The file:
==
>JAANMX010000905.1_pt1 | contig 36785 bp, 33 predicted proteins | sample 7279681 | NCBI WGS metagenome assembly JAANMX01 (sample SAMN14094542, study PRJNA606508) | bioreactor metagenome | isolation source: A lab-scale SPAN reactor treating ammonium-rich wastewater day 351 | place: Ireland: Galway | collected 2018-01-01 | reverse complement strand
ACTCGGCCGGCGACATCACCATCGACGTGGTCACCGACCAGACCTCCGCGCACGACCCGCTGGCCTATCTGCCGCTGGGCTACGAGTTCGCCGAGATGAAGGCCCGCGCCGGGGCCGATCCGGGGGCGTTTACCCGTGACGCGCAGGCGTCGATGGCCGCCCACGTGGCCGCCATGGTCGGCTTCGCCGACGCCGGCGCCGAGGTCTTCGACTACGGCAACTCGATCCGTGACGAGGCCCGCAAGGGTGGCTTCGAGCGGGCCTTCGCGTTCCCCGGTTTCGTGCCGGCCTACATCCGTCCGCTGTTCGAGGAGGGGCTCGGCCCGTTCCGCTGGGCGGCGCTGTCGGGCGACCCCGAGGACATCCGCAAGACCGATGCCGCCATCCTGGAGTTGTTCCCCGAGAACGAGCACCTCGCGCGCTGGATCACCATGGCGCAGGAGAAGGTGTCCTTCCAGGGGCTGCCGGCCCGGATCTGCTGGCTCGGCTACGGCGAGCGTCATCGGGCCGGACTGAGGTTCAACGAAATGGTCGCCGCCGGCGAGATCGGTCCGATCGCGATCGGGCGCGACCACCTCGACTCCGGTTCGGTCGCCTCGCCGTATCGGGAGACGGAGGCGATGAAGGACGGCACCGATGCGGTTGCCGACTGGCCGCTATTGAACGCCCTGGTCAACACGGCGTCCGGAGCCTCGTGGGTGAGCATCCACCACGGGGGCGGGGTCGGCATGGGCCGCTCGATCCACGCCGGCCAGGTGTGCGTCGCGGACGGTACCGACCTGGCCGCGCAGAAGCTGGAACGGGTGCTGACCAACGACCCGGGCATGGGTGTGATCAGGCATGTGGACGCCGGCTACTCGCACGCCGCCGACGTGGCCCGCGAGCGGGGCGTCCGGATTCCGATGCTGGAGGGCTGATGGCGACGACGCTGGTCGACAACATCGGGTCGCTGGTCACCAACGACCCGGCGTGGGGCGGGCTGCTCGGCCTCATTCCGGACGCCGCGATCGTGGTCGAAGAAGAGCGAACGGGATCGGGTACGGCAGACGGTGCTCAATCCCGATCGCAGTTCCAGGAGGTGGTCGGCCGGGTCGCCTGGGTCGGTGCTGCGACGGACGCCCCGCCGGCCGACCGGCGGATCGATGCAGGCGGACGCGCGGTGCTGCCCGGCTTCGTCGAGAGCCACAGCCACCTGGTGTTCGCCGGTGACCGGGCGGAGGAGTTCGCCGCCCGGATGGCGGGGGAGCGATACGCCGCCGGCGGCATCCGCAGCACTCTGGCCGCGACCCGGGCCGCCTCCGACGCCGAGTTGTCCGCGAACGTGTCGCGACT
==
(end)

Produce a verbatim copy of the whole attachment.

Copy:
>JAANMX010000905.1_pt1 | contig 36785 bp, 33 predicted proteins | sample 7279681 | NCBI WGS metagenome assembly JAANMX01 (sample SAMN14094542, study PRJNA606508) | bioreactor metagenome | isolation source: A lab-scale SPAN reactor treating ammonium-rich wastewater day 351 | place: Ireland: Galway | collected 2018-01-01 | reverse complement strand
ACTCGGCCGGCGACATCACCATCGACGTGGTCACCGACCAGACCTCCGCGCACGACCCGCTGGCCTATCTGCCGCTGGGCTACGAGTTCGCCGAGATGAAGGCCCGCGCCGGGGCCGATCCGGGGGCGTTTACCCGTGACGCGCAGGCGTCGATGGCCGCCCACGTGGCCGCCATGGTCGGCTTCGCCGACGCCGGCGCCGAGGTCTTCGACTACGGCAACTCGATCCGTGACGAGGCCCGCAAGGGTGGCTTCGAGCGGGCCTTCGCGTTCCCCGGTTTCGTGCCGGCCTACATCCGTCCGCTGTTCGAGGAGGGGCTCGGCCCGTTCCGCTGGGCGGCGCTGTCGGGCGACCCCGAGGACATCCGCAAGACCGATGCCGCCATCCTGGAGTTGTTCCCCGAGAACGAGCACCTCGCGCGCTGGATCACCATGGCGCAGGAGAAGGTGTCCTTCCAGGGGCTGCCGGCCCGGATCTGCTGGCTCGGCTACGGCGAGCGTCATCGGGCCGGACTGAGGTTCAACGAAATGGTCGCCGCCGGCGAGATCGGTCCGATCGCGATCGGGCGCGACCACCTCGACTCCGGTTCGGTCGCCTCGCCGTATCGGGAGACGGAGGCGATGAAGGACGGCACCGATGCGGTTGCCGACTGGCCGCTATTGAACGCCCTGGTCAACACGGCGTCCGGAGCCTCGTGGGTGAGCATCCACCACGGGGGCGGGGTCGGCATGGGCCGCTCGATCCACGCCGGCCAGGTGTGCGTCGCGGACGGTACCGACCTGGCCGCGCAGAAGCTGGAACGGGTGCTGACCAACGACCCGGGCATGGGTGTGATCAGGCATGTGGACGCCGGCTACTCGCACGCCGCCGACGTGGCCCGCGAGCGGGGCGTCCGGATTCCGATGCTGGAGGGCTGATGGCGACGACGCTGGTCGACAACATCGGGTCGCTGGTCACCAACGACCCGGCGTGGGGCGGGCTGCTCGGCCTCATTCCGGACGCCGCGATCGTGGTCGAAGAAGAGCGAACGGGATCGGGTACGGCAGACGGTGCTCAATCCCGATCGCAGTTCCAGGAGGTGGTCGGCCGGGTCGCCTGGGTCGGTGCTGCGACGGACGCCCCGCCGGCCGACCGGCGGATCGATGCAGGCGGACGCGCGGTGCTGCCCGGCTTCGTCGAGAGCCACAGCCACCTGGTGTTCGCCGGTGACCGGGCGGAGGAGTTCGCCGCCCGGATGGCGGGGGAGCGATACGCCGCCGGCGGCATCCGCAGCACTCTGGCCGCGACCCGGGCCGCCTCCGACGCCGAGTTGTCCGCGAACGTGTCGCGACT